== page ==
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Challenging the status quo with big data analytics

BigData_Guest ‎05-28-2015 09:35 AM - edited ‎06-01-2015 10:54 AM

Guest blog post by Joy King, VP, Communications & Enablement, HP Software Big Data

 

I was very proud when Michael Stonebraker, co-founder of Vertica, was named the winner of the Turing Award, granted annually to "an individual selected for contributions of a technical nature made to the computing community." More simply, the Turing Award is recognized as the Nobel Prize of computer science. But to me, the Turing Award is a testimony to the power of vision, innovation, and most of all, determination.

 

In the world of business, experience is highly valued. Every job posting, every resume created, and every discussion about hiring and promotion is heavily biased toward experience. Knowing how things are done and relying on knowledge from previously successful programs and processes guide many of us in our day to day decision making. But then there are those who see things differently.

 

During World War II, the British relied upon a carefully selected group of mathematicians who worked tirelessly using skills and experience to decrypt the content of German communications. The Germans regularly changed the cryptography algorithms, to a point where the processes being used were having minimal success. Alan Turing challenged this approach with his vision of a machine known as the Bombe, a computer technology that was greeted with cynicism and resistance by levels of “experienced” leadership in the British military.

 

That didn’t stop Alan Turing. Vision combined with relentless determination eventually led to the successful decryption of German Enigma communications, and is today credited with playing a material role in the successful conclusion of WWII for the Allies.  Challenging the way things had always been done with an entirely new approach to how things should be done changed our world.

 

Today, there are those who rely on intuition, experience, and historical strategies to make business decisions. And then there are those who rely on data.

 

One of my favorite stories in this regard is the emphasis on data analytics in the 2008 and 2012 presidential campaigns. As described in the MIT Sloan Management Review, the Obama campaign had a very clear mandate to measure everything. Using massive amounts of publicly available and campaign specific data, the analytics team used the HP Vertica Big Data Analytics engine to help Obama raise $1 billion, change the process of TV ad placement and increase the effectiveness of everything from phone calls and door knocks to direct mailings and social media.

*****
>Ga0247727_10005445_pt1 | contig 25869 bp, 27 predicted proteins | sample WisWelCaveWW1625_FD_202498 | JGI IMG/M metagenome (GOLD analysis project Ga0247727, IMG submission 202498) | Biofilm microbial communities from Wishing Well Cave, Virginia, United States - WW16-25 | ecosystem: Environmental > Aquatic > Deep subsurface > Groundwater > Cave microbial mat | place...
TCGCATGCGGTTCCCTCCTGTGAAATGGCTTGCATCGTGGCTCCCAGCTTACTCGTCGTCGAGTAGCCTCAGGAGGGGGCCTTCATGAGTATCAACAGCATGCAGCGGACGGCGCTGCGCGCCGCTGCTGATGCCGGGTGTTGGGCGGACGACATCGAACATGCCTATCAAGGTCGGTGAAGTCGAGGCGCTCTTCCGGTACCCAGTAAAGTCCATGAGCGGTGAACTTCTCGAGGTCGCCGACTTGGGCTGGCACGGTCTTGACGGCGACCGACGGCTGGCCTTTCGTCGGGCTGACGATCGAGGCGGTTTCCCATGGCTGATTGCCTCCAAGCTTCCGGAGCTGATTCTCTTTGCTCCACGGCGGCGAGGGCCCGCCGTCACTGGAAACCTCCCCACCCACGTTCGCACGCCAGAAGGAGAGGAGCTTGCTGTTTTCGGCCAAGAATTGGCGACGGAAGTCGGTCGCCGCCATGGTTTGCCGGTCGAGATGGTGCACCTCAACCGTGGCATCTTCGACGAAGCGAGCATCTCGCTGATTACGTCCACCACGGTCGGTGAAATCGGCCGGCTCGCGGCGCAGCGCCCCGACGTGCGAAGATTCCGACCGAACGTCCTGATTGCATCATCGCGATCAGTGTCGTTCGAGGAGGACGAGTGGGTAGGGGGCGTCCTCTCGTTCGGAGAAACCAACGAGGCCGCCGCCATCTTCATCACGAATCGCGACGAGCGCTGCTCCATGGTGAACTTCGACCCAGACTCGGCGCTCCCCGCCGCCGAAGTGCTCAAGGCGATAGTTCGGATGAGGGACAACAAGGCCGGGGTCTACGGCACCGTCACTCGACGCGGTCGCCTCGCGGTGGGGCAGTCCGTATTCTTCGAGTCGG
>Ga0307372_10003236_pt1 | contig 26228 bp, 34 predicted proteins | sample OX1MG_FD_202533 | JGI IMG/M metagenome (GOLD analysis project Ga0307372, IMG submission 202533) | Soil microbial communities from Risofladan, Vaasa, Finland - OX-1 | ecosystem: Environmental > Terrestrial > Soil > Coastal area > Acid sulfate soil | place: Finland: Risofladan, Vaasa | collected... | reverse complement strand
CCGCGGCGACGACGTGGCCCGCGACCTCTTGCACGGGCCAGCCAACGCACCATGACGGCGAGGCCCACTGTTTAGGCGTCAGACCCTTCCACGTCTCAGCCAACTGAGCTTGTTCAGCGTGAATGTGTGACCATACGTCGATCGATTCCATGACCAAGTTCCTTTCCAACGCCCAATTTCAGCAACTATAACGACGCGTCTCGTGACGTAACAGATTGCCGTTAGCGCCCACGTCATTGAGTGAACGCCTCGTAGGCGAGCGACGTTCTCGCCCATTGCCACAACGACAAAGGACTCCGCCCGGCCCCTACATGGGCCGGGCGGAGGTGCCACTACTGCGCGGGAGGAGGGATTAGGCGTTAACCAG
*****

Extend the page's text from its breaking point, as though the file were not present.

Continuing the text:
Meanwhile, the Republican candidate and his team relied on their past successes and gut instinct. They weren’t alone - most of the big media brands called for a very close race, while some declared that Romney would win.

 

But Nate Silver, the New York Times' FiveThirtyEight blogger, and a guest speaker at the upcoming HP Big Data Conference in Boston, utilized a huge database of polling data to predict the winner of all 50 states on the night of the 2012 election. He also gave Obama a 91% chance of winning in 2012, and in 2008, Silver correctly predicted the winner of 49 out of 50 states.

 

So how are Alan Turing, Michael Stonebraker and Nate Silver connected? These are men who look forward, not backward, who challenge the status quo with ideas based on data, not instinct, and who are not afraid to push against resistance. As a result, Alan Turing played a material role in saving millions of lives, Michael Stonebraker personally advanced the world of database technology that today allows us to leverage data for the greater good of human health, the environment and the economy, and Nate Silver continues to be a beacon of both creativity and data insights in a data driven world. I’ll be in the front row at the HP Big Data Conference with this in mind.

Register for the HP Big Data Conference here

#HPBigData

Read more from the HP Big Data team:
On the road to Big Data – Harnessing analytics to create disruption by Chris Surdak
The Goldilocks Scenario: Finding Big Data technologies which are “just right” for business by Walt Maguire
The Big Data shift in a data-driven world by Colin Mahony

 

Images courtesy of MIT.edu, turing.org.uk, NYmag.com

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Comments
Shelley Jeffcoat
on ‎06-01-2015 06:29 AM

Great post and insight given here. Looking forward to what HP Vertica has to offer!

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